The usual 25 minutes of unabated optimism that comes from Washington Huskies coach Steve Sarkisian during his Monday meeting with the press corps went as smoothly as a newly-ironed silk shirt.
It's Apple Cup week. Of course, questions about the rivalry game with Washington State arose. Some were honest. Others were leading. Either way, Sarkisian was prepared like any old ex-quarterback with brain power.
It's his first taste of the sometimes-bitter rivalry, although lately, both programs had been behaving like pussycats.
Sarkisian said the Apple Cup was something to behold and appreciate. "Once you get the taste of it one time around, you understand the emotions involved, the intensity involved in it," he said.
Never miss a local story.
He admitted he'd been well-schooled about the rivalry's specifics, from both UW alumni and administrators, and a guy on his own staff – former WSU linebacker Johnny Nansen, now the UW recruiting coordinator.
"It doesn't take long to realize the importance of this game from a standpoint of what it means to this state, to this community," said the first-year UW coach who grew up in California. "It's exciting. I'm glad, for me, to have the first one here at Husky Stadium, I'm glad we get to experience it that way."
Sarkisian was later asked if he would stand for trash-talking this week. No, he emphatically said.
"That's who we are the entire year. I don't know what you get out of it. I don't know where you gain. I think the guys that like to do that are looking for attention, whether it's here or anywhere else," Sarkisian said. "I like to think that we put our helmets on, we put our uniforms on and we talk with the way we play. It's not about what you say. It's what you do."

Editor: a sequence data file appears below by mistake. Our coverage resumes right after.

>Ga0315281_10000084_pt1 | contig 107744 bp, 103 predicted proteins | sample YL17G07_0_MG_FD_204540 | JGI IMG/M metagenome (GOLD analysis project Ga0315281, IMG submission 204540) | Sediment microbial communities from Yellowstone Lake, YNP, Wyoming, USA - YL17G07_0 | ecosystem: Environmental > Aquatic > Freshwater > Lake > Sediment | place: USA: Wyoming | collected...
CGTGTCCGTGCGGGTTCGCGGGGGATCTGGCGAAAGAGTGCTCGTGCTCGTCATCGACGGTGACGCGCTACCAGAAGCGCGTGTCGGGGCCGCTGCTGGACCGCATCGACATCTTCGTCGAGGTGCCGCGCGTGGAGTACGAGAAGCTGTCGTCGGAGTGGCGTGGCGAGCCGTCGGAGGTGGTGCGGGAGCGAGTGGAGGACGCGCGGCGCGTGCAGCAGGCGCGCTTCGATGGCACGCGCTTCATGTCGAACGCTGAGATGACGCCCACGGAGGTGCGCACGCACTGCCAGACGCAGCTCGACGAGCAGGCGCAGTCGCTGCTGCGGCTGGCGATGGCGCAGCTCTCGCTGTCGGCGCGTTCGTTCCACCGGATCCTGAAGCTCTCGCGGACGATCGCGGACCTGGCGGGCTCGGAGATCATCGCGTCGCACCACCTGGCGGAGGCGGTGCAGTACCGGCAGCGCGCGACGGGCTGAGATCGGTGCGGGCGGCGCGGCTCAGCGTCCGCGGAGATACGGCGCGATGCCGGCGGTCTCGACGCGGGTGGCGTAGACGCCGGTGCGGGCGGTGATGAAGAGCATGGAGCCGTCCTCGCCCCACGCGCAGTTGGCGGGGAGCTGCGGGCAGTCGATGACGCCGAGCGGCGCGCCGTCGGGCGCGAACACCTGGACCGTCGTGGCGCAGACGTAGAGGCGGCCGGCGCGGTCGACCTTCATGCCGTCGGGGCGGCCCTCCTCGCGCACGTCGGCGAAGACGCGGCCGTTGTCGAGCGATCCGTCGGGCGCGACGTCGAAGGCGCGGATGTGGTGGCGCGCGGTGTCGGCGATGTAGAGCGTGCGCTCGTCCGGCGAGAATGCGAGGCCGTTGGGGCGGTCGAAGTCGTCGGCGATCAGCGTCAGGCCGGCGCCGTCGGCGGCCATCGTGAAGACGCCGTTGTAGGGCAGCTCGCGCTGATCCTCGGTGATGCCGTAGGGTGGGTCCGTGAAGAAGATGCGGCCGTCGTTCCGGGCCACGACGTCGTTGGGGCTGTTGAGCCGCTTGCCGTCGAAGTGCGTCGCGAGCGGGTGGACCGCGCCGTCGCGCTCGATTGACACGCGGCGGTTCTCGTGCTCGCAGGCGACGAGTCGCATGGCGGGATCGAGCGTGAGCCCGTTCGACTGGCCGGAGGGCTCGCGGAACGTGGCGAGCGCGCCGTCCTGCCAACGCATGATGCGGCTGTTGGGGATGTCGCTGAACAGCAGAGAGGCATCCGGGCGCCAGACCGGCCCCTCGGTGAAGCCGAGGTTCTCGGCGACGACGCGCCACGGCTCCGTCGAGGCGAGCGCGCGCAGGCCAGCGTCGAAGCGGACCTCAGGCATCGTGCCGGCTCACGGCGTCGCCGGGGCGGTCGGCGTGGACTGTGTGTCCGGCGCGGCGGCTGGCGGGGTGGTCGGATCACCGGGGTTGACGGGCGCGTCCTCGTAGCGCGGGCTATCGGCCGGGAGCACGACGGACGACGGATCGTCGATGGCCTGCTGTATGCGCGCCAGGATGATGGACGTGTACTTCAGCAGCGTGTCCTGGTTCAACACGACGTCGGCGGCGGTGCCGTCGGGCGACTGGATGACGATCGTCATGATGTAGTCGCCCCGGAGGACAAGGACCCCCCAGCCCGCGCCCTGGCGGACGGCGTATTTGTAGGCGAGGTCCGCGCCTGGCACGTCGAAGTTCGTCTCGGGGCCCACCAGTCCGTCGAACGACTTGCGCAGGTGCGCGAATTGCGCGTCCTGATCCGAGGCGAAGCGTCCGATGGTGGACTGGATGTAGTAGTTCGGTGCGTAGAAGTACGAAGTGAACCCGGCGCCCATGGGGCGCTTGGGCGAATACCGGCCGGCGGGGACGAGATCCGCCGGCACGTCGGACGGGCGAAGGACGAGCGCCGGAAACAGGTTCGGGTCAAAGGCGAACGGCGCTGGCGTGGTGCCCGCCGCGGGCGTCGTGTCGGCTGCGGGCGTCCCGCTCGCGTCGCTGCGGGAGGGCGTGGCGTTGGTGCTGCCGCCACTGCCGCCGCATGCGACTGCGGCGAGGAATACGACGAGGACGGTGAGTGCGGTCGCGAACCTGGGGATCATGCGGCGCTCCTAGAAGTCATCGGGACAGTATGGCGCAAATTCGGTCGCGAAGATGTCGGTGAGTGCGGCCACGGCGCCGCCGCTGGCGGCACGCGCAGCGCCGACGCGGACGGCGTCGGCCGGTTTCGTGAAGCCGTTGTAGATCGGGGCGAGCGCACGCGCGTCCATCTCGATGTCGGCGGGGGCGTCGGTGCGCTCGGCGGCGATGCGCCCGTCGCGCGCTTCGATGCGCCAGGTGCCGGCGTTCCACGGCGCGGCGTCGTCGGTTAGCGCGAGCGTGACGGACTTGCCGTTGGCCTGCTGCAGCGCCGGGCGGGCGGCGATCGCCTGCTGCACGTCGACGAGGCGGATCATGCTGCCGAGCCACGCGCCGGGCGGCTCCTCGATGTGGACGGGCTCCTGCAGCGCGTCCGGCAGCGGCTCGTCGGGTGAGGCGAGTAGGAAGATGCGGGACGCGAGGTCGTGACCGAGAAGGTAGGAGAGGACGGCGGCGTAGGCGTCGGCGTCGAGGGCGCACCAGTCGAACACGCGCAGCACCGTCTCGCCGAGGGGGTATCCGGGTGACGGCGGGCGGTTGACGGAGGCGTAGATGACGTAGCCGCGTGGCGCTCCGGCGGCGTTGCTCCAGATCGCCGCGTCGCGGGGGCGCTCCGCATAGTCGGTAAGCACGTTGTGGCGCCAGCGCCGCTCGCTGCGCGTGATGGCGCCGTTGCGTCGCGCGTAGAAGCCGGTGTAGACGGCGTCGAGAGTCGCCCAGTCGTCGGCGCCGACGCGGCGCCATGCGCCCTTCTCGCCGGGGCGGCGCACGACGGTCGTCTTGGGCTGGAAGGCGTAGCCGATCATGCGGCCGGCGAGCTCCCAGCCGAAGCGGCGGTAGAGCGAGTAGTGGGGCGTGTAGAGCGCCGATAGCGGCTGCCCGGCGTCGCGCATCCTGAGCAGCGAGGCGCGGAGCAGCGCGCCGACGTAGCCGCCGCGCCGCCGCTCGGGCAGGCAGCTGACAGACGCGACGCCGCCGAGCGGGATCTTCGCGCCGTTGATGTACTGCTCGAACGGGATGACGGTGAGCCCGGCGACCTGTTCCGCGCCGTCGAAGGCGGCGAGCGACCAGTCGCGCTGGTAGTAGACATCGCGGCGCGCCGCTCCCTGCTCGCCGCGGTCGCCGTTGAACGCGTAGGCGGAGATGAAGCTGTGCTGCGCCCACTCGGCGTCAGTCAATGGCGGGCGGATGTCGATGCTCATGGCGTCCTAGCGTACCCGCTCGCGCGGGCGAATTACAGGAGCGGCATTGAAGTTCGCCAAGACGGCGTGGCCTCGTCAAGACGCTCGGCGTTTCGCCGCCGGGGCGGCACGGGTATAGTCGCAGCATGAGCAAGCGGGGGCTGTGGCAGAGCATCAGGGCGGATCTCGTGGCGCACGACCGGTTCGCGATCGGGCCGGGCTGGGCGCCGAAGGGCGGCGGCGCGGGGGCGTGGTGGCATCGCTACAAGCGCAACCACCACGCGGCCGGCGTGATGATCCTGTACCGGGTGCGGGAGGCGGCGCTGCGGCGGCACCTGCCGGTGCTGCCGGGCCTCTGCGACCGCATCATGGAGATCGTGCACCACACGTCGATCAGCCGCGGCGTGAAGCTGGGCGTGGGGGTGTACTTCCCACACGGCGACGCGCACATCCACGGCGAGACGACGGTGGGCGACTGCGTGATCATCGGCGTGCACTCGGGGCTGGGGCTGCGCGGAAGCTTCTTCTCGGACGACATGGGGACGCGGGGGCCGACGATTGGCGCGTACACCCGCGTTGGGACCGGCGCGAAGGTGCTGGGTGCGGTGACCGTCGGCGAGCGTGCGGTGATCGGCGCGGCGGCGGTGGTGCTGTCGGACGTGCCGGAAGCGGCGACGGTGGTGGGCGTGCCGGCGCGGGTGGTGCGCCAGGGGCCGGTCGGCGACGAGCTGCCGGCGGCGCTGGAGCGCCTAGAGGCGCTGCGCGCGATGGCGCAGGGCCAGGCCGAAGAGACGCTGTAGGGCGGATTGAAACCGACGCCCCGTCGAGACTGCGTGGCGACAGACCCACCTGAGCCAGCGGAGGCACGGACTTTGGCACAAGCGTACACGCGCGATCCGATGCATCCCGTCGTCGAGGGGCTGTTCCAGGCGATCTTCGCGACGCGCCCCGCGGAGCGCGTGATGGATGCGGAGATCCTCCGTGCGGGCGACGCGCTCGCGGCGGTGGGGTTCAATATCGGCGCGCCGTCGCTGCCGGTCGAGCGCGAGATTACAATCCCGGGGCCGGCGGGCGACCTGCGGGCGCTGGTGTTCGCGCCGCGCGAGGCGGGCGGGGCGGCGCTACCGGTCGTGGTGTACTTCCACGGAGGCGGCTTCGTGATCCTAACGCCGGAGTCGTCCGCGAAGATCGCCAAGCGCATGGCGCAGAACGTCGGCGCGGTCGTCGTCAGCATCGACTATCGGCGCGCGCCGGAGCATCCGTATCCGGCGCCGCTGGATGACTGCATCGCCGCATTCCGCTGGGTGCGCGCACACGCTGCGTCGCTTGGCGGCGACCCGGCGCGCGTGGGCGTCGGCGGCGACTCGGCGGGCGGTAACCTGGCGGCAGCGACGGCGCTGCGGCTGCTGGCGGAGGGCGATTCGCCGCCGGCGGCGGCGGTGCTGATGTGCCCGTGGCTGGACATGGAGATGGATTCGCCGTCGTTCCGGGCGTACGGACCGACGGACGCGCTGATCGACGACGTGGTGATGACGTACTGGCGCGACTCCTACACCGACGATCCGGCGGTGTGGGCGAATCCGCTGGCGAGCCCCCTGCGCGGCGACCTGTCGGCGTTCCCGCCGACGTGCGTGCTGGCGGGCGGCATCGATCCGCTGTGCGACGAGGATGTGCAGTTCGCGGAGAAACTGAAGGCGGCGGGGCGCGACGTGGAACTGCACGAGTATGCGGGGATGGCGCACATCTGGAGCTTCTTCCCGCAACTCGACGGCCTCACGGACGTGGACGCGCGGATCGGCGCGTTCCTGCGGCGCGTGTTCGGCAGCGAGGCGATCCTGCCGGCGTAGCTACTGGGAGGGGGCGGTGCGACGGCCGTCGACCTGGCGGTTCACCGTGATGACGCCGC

Case closed, or so Sarkisian thought as he exited the Founders Club, and made his way back to the football office, leaving three of the more bland talkers, including defensive end Daniel Te'o-Nesheim and tight end Kavario Middleton, to talk to the media.
I talked to Middleton first. He said growing up, he didn't pay much attention to the college game, admitting "I wasn't a big UW fan … I was more of a professional-team watcher."
He echoed his coach's sentiments that rivalry games are much more difficult to lose than another Pacific-10 Conference contest, because "you want to perform so well" in front of people who know you best.
Our conversation was brief, as he went on to talk to other reporters, and I went on to talk to other players.
Middleton said similar things to other reporters.
And then when the television camera intervened, he couldn't help himself.
To Aaron Levine, the sports anchor at KCPQ, when asked about the near four-touchdown point spread in the UW's favor, Middleton said, "I’m not really into any of that stuff. But we plan on scoring 50 (points). We’re ready to go."
He later told another reporter than the UW planned on keeping the Cougars down in their rightful place – in the bottom of the Pacific-10 Conference.